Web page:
Why jointly?  We recently got engaged last fall and are planning a wedding for next April.  And because we are completely committed to being together for the rest of our lives, we are going into this marriage with the idea that we are now one.  We make decisions together.  And since paying off my debt, we have combined all our finances.  There is not a “yours and mine.”  It’s our money, so we will pay this debt off together.  I am of the opinion if you start your marriage with the idea of keeping everything separate (i.e. bank accounts), it seems like you already have one foot out the door.  Like, you are already planning for it not to work out.  And while I am not trying to tell anyone else how to live their lives, this is just how jmr and I decided to live ours.

We knew that one day jmr’s car was going to need to be replaced.  I was hoping it would have been years from now, but things started to deteriorate with it quickly – the last straw being the air conditioning going out just in time for the good ol muggy St. Louis summer.  We didn’t want to spend the money to fix, especially knowing we eventually wanted to get rid of it.  So we decided it was time to get him a new one.  After many talks about what we wanted, how much we were willing to spend, plans to pay it off quick, many nights of research, 4 long trips to the dealership we finally put pen to paper and made it official and bought a 2017 Subaru Forester.  Jmr has wanted a Subaru for as long as I can remember so he is over the moon.

When we first started looking for a new car we wanted a used one, but we had strict requirements:  it had to be no less than five years old, only have one owner, low miles, no accidents, and preferably a certified preowned model.  (My car is a certified preowned Ford Escape that I have had for 5 years and still runs beautifully.)  We want this car to last a very long time and we were going to keep it until the wheels fell off, so we wanted to make sure we bought the very best used car we could find.  Unfortunately we couldn’t find one that met our requirements.  That’s when we started looking new cars.  While I am sure Dave Ramsey would have something to say about buying a new car, we were pleasantly surprised to find one that was within our comfort level and the best part about it was we were able to get 0% financing.  After putting down a little more than 20% we were super confident in our decision and immediately put a plan in place to have it paid off in the next two years (or sooner) and hopefully before we buy a house.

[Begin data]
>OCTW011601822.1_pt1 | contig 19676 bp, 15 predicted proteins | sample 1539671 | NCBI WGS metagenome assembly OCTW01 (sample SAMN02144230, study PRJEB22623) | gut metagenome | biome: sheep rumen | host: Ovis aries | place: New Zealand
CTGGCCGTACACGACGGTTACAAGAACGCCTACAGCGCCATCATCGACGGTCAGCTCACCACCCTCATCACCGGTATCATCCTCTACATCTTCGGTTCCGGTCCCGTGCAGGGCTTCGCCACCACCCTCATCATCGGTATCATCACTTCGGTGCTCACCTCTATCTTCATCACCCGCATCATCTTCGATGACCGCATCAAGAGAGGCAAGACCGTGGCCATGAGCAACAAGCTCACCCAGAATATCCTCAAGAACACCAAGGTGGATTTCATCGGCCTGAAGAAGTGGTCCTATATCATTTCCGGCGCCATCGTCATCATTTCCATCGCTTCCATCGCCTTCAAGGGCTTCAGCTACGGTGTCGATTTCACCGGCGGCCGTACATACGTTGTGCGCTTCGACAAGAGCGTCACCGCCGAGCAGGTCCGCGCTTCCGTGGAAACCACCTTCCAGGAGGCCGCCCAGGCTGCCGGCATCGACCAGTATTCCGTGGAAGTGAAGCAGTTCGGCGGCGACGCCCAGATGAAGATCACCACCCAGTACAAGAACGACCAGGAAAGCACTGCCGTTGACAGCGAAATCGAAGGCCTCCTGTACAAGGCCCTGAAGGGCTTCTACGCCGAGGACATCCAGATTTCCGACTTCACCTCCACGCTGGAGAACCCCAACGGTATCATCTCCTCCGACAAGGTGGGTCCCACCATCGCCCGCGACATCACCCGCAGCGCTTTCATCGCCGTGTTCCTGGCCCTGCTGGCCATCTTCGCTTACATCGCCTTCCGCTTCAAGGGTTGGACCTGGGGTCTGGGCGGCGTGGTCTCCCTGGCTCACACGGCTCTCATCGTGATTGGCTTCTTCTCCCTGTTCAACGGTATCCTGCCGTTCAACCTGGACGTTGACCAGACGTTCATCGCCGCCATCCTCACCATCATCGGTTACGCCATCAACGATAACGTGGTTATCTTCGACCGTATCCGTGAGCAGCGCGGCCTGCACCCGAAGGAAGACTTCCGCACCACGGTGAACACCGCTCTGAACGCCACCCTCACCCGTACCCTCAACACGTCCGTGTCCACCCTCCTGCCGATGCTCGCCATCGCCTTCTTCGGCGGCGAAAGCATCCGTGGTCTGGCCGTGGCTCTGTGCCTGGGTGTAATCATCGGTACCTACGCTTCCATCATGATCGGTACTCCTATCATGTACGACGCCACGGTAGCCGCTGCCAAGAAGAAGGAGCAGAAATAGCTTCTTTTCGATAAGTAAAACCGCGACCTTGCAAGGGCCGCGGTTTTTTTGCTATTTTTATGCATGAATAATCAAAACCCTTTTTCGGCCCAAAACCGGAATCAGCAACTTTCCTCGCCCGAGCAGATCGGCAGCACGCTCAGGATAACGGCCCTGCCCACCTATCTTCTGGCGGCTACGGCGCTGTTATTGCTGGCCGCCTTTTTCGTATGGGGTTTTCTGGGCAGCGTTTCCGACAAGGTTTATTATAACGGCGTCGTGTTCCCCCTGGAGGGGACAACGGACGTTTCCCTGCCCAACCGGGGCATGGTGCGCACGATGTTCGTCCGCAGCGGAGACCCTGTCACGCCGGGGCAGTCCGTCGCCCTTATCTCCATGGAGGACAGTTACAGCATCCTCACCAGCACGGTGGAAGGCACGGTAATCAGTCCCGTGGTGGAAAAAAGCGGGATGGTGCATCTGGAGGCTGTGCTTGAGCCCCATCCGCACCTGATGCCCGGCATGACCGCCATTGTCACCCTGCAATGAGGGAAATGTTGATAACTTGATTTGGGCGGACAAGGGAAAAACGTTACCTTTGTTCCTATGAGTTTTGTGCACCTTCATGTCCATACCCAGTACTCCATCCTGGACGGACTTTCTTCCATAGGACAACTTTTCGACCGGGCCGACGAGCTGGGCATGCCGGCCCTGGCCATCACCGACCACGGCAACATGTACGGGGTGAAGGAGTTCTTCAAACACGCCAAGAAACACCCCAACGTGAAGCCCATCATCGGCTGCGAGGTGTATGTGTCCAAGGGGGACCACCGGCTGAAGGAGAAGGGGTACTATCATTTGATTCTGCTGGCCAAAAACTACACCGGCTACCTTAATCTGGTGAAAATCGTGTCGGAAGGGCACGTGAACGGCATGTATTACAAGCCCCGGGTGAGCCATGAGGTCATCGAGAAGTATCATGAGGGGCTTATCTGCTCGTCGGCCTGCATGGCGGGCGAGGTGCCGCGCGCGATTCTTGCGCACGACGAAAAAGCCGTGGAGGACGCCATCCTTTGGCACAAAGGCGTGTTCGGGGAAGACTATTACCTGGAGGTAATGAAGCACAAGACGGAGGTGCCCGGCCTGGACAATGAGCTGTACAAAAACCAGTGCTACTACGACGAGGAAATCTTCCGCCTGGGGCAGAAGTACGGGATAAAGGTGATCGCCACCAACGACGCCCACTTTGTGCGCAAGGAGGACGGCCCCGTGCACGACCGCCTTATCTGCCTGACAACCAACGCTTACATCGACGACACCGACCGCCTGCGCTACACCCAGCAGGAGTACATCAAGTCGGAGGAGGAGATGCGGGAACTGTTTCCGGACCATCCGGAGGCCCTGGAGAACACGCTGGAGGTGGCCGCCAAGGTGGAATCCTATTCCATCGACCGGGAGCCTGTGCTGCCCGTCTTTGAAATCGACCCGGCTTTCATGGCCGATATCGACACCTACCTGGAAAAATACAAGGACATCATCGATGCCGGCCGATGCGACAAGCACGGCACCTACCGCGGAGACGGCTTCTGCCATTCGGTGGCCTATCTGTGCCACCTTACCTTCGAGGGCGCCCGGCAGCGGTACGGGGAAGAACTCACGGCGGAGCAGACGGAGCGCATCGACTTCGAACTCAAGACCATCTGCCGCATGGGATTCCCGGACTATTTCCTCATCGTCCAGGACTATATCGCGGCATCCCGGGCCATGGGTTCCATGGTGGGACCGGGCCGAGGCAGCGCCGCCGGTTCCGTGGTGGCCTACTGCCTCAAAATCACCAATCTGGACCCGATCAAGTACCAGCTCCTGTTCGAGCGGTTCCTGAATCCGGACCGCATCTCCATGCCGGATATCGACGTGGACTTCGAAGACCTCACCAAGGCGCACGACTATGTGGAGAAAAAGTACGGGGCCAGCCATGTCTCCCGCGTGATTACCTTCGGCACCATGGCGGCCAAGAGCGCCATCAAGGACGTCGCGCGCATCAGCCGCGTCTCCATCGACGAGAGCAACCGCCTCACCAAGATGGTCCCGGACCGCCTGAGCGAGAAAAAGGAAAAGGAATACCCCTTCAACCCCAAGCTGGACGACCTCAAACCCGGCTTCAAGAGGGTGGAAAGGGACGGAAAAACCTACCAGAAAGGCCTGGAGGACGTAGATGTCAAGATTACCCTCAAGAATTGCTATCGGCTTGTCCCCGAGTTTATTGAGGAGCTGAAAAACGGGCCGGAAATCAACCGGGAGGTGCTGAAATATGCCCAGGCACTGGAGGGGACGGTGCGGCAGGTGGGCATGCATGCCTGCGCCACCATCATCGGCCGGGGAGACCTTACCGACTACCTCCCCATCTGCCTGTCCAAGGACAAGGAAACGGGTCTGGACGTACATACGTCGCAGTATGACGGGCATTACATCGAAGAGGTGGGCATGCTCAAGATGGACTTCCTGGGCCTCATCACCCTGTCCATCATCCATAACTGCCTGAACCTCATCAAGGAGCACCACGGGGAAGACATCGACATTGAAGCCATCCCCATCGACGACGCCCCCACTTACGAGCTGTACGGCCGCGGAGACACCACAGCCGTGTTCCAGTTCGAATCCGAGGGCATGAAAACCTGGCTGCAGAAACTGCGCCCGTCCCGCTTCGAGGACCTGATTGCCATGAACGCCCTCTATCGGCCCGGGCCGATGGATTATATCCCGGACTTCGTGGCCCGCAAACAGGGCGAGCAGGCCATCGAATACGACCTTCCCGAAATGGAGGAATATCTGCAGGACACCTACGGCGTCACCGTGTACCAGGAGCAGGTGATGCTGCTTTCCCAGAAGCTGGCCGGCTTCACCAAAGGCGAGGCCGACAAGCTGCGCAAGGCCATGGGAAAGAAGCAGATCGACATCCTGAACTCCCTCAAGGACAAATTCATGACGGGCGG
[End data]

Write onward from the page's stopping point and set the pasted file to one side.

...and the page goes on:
So while I am kind of bummed that I now have debt again, it ultimately was for the best of our future family.  And with 0% financing, the extreme thought put into buying it and the accelerated payments we are going to make, I’m not really worried about it. I’m super comfortable with the decision we made.

Jmr also keeps joking that now I have something to blog about again.

*90s kids will remember this well. Only analogy I could think of. Ha.

Crossroads

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It’s better a little over a month since I paid off my student loans.  Every day since February 15 feels like a breath of fresh air.  I took a short hiatus from blogging to take everything in and decompress for a while, but I’m back now!  And although, I am feeling slightly directionless at the moment about where I want to take this blog next, my fingers have been itching to start typing again.  I’ve said from the beginning of this blog that I want it to transition with me through my life events.  I named it “Wildest Dreams” for that sole reason.  I want this blog to be almost like a diary of some sort, where I can look back at my past and see how far I have come.